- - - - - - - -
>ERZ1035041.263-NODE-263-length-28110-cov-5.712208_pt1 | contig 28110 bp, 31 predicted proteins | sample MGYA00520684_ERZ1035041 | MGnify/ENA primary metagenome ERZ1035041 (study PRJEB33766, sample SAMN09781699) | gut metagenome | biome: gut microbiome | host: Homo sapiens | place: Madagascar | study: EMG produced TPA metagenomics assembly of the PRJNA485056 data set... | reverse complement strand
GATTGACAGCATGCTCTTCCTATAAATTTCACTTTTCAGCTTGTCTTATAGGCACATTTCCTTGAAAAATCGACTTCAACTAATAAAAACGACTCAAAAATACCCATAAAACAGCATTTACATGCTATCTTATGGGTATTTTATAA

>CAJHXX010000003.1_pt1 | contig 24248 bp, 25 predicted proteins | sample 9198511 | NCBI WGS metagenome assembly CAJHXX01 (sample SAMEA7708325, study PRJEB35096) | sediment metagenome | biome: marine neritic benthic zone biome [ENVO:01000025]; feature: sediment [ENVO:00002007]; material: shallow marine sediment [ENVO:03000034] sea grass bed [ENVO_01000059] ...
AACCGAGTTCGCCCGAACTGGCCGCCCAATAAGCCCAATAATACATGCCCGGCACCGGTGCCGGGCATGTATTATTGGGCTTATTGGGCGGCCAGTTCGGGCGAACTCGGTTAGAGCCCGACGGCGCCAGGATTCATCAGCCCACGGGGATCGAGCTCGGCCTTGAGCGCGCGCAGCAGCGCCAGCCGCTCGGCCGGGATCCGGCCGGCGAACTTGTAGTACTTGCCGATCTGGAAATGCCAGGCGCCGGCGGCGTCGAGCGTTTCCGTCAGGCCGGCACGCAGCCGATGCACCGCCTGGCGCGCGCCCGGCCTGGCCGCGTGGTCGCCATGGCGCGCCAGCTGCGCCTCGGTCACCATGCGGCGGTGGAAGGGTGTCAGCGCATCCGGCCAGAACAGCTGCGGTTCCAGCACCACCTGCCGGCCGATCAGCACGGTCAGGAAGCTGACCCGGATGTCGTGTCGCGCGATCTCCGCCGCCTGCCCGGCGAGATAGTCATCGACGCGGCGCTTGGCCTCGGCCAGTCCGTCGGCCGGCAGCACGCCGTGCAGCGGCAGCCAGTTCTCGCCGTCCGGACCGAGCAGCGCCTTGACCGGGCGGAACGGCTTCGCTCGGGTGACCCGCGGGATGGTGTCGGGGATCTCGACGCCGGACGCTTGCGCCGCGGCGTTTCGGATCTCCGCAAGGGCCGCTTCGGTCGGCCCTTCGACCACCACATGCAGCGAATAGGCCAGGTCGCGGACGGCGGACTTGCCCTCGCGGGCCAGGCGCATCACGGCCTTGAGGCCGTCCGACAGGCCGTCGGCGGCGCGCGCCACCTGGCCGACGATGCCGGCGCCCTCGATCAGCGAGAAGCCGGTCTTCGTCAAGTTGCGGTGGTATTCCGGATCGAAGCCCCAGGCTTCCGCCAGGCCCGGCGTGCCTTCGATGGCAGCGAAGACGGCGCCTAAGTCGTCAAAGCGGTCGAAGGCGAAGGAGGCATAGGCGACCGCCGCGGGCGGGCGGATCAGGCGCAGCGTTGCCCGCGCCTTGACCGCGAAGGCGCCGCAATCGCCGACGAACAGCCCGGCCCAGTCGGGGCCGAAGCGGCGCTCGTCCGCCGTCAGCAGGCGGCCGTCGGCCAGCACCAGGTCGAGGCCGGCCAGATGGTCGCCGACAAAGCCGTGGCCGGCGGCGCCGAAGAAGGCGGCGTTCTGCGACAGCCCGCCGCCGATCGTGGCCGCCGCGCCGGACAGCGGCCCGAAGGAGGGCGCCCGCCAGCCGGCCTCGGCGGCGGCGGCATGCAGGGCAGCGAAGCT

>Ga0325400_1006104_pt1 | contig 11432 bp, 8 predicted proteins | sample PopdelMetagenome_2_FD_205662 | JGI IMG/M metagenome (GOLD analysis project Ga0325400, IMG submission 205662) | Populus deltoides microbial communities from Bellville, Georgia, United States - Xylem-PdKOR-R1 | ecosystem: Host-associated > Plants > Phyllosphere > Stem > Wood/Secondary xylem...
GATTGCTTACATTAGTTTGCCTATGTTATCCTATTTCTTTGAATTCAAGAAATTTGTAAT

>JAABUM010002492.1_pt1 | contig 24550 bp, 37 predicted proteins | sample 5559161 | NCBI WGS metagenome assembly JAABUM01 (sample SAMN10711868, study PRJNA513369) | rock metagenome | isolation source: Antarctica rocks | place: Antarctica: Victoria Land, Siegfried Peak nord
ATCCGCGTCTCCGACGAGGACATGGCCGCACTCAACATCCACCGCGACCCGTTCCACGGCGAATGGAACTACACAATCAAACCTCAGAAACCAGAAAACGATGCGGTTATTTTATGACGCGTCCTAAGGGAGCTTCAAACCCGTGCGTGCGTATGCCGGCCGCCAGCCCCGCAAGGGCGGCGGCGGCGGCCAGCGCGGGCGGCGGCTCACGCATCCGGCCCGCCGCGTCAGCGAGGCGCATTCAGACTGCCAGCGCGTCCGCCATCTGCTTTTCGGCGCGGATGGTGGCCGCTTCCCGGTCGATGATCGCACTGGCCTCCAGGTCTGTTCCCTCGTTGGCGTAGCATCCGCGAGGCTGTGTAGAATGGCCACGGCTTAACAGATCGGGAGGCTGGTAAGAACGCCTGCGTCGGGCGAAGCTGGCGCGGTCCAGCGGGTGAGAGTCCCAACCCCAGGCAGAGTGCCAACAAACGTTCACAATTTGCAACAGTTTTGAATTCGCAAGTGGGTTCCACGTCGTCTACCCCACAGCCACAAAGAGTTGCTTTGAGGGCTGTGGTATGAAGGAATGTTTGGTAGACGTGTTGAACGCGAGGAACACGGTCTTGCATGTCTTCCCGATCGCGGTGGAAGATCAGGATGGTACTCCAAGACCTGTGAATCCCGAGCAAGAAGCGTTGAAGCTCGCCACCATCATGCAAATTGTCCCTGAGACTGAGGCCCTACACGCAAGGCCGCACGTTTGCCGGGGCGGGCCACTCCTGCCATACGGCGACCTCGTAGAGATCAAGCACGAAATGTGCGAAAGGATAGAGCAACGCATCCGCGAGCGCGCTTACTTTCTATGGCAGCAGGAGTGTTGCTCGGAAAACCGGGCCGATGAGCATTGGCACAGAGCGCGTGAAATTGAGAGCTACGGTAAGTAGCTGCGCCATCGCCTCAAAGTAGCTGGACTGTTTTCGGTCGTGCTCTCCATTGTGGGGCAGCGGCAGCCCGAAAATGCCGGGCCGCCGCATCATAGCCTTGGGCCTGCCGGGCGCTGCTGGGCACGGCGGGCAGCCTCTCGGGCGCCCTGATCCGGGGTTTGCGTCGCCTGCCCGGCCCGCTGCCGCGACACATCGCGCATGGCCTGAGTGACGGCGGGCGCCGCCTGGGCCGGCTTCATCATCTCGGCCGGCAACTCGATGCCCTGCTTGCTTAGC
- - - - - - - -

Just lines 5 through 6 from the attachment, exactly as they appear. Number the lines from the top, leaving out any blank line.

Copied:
>Ga0325400_1006104_pt1 | contig 11432 bp, 8 predicted proteins | sample PopdelMetagenome_2_FD_205662 | JGI IMG/M metagenome (GOLD analysis project Ga0325400, IMG submission 205662) | Populus deltoides microbial communities from Bellville, Georgia, United States - Xylem-PdKOR-R1 | ecosystem: Host-associated > Plants > Phyllosphere > Stem > Wood/Secondary xylem...
GATTGCTTACATTAGTTTGCCTATGTTATCCTATTTCTTTGAATTCAAGAAATTTGTAAT